Darrell Peck gives a simple guide to on of the most effective yet underused tactics in carp fishing.
The Method feeder is one of those tactics that seems to have fallen out of fashion. There is no doubting how effective it can be, though. Not only that, it’s super easy to use.
The process is very simple and once you have your mix prepared, the fishing side of things can’t get much easier. If you struggle to tie solid bags then the Method is as close as you’ll get, and it’s not even the slightest bit fiddly. If you’re just looking for something quick, cheap and easy, or if introducing loads of attraction is your thing, then the Method will serve you well.
The most important part is that you get your mix right – the consistency of the groundbait is key to ensuring that the bait grips the feeder. The bait needs to be sticky enough to grab the feeder, but light and fluffy at the same time, so that it breaks down quickly once the feeder reaches the bottom.
Killer Kit Of The Pros
These Bait-Up feeders are weighted on one fin to ensure they land the same way on every cast. This allows Darrell to position his hook bait in the mix so that it's always on the top when it all lands. Perfect!
If the mix is a little too wet then it can become extremely tacky, almost like a paste, and this will grab the feeder well but won’t break down properly once it reaches the lake bed. If your mix is a little too dry, then although it might appear to grab the feeder well, it will either fall off during the cast or upon impact with the water.
I’m sure you’ll agree, an empty feeder kind of defeats the object of using them, and if you’re ever struggling with the consistency of your mix, I’d rather mine were too sticky and broke down really slowly than too dry and fall off on impact with the water.
A good sign that you have the mix right is that when you squeeze it in your hand it form a solid ball, but when you apply pressure with your thumb, the mix should crumble and fall away.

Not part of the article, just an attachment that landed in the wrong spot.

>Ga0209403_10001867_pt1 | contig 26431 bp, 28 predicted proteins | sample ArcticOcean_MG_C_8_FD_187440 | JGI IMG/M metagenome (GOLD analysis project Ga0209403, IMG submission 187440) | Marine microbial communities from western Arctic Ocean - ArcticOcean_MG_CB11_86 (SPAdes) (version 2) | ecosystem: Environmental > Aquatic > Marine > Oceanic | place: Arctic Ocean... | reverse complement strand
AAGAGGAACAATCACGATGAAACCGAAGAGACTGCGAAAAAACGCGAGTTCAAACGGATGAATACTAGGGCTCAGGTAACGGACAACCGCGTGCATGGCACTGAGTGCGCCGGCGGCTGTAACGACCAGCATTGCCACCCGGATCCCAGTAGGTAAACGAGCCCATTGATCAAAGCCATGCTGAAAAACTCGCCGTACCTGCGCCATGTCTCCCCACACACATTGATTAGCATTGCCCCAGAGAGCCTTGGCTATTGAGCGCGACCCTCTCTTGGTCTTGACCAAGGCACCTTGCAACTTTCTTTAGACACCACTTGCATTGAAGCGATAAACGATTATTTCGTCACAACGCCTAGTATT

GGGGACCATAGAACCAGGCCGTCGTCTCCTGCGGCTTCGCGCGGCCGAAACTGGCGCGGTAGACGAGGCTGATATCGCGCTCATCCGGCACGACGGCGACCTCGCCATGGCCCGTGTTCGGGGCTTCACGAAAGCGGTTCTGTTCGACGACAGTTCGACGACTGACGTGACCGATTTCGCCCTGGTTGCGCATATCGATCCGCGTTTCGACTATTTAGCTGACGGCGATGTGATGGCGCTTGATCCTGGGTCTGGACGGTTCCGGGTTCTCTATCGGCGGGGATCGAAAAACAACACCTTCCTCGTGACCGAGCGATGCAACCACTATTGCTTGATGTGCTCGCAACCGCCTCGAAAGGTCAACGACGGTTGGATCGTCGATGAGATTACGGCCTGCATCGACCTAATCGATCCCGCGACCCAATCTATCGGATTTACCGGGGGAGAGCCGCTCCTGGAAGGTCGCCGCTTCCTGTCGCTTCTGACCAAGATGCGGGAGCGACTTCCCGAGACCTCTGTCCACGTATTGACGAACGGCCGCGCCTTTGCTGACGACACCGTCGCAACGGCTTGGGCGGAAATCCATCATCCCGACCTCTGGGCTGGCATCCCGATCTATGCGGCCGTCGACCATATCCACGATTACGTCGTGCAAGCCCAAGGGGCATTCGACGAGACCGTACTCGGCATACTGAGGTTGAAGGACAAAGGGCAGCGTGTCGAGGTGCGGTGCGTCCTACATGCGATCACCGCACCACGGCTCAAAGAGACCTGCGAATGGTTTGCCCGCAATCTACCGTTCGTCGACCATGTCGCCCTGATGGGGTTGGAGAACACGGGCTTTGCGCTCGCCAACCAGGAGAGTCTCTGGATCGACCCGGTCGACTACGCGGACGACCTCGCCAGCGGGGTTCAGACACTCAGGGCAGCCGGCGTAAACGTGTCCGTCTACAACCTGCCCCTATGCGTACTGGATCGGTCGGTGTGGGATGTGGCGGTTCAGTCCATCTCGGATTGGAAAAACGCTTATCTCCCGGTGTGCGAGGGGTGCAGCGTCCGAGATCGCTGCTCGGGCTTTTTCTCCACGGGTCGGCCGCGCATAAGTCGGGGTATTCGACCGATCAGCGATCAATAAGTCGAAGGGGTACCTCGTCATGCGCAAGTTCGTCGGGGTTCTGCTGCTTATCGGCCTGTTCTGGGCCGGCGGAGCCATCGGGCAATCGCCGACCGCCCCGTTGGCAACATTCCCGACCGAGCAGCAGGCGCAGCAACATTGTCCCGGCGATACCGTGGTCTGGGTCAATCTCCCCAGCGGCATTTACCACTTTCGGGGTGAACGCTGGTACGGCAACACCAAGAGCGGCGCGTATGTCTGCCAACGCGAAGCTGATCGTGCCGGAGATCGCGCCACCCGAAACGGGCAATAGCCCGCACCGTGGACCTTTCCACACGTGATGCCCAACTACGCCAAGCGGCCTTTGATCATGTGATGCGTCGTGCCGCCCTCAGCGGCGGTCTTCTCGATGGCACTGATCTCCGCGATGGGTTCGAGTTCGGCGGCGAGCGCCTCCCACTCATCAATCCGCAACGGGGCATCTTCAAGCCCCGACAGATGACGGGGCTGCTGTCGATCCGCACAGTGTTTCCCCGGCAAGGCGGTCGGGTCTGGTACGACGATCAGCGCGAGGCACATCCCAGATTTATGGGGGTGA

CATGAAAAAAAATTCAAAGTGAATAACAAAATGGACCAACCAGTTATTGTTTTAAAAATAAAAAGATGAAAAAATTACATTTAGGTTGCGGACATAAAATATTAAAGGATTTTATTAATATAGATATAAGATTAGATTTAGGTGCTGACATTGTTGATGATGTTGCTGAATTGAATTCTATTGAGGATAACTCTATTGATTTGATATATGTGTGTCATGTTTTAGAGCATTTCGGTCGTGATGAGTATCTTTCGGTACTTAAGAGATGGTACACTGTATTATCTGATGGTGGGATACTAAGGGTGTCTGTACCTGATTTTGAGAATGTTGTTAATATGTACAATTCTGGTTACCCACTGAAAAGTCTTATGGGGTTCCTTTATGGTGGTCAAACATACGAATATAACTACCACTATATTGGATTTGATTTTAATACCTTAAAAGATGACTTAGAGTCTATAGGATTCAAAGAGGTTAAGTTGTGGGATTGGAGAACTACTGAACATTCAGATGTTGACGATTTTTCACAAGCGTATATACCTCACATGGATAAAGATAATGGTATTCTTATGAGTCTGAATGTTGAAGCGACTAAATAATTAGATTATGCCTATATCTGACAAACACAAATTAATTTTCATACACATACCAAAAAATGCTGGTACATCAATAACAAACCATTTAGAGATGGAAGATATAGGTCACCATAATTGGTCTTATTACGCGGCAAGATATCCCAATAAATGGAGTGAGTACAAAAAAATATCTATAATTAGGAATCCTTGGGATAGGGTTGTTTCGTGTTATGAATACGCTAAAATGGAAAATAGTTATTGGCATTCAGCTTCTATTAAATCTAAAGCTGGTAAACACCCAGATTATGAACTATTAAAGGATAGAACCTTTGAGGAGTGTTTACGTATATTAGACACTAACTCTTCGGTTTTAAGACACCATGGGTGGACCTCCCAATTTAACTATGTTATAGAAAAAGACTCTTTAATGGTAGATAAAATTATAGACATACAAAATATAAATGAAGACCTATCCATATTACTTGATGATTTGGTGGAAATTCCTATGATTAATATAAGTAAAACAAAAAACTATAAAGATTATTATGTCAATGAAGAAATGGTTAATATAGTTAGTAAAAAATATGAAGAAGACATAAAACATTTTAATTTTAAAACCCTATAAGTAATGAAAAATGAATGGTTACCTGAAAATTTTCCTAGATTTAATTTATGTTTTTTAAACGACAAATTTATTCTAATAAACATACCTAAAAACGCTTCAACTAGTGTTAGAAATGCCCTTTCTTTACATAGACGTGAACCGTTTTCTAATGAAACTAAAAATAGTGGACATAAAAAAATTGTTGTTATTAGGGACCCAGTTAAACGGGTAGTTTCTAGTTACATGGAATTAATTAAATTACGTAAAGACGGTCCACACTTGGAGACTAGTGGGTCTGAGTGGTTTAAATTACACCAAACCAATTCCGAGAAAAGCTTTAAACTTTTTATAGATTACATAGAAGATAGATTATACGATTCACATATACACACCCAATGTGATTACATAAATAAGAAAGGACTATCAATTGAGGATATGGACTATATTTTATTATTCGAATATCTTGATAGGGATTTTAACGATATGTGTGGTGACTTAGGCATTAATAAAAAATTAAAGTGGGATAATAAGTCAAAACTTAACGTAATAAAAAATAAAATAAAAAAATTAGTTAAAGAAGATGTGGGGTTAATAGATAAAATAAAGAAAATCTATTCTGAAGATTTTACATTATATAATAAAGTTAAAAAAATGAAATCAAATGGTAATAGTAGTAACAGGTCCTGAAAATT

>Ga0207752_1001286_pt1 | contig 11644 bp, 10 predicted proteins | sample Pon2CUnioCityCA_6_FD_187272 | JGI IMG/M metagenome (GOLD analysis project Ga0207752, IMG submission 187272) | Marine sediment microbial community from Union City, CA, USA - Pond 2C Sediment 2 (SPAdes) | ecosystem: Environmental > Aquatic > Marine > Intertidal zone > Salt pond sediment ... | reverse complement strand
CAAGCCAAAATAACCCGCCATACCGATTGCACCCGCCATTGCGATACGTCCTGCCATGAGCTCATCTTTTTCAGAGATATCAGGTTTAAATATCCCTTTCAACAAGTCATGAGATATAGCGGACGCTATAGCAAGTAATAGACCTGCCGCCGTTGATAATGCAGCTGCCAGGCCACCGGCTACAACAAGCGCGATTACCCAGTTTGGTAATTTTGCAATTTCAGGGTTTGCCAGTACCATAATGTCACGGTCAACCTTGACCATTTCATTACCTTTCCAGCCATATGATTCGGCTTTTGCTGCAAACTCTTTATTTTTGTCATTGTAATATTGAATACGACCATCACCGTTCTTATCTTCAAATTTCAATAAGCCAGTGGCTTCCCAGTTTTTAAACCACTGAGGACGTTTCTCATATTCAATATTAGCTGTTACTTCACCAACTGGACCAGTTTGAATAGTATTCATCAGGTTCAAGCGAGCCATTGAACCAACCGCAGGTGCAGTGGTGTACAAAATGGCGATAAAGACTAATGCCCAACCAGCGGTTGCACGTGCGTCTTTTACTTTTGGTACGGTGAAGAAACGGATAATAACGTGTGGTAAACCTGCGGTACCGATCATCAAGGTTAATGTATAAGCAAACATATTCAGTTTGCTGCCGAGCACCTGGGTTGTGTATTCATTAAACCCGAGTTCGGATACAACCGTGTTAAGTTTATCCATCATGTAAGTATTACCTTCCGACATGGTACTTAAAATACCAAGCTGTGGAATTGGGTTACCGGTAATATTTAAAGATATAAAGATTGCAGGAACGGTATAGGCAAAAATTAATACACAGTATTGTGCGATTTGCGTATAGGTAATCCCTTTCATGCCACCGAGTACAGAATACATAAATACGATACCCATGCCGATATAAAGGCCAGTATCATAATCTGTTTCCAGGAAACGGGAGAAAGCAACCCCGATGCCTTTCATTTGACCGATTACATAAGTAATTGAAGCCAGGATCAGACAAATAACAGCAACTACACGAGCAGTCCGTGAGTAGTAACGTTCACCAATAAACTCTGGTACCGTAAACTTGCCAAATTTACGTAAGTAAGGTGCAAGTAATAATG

When choosing your ingredients, there are no hard and fast rules. I would simply advise that you use things that are highly attractive. I often use the High Impact groundbait and Essential Cell stick mix, which is a nice fruit and fish combo that always seems to work really well. On top of this I add lots of liquid attraction because when you’re aiming to flood the water column with attraction and flavours, there’s no better way to do it than with liquids. Due to the solubility of the Winterberry Goo and the Essential Cell syrup that I have combined recently, I am in no doubt that as soon as the Method feeder enters the water there will be huge amounts of attraction released. The more attraction that you can squeeze into the mix the better and this can include food items like broken boilies, pellets or sweetcorn.
Crushed boilies and pellets can be added to the mix!
There are two ways in which you can fish the hook link. One is with it trailing the Method ball, and the other is to have the hook bait moulded onto the side of the ball of mix itself. It’s up to you how you decide to set the rig up, but as a general rule I would say that if the bottom is leafy or there’s weed about, I’d have the hook bait tuck into the bait, but if the ground is perfectly clean then I’d have it trailing.
On a recent trip for this feature, I was fishing towards an overhanging tree, which protruded from a large island in front of me. There was all sorts of leaf litter and chod about so I opted to play it safe and mask the hook with food, rather than leaves.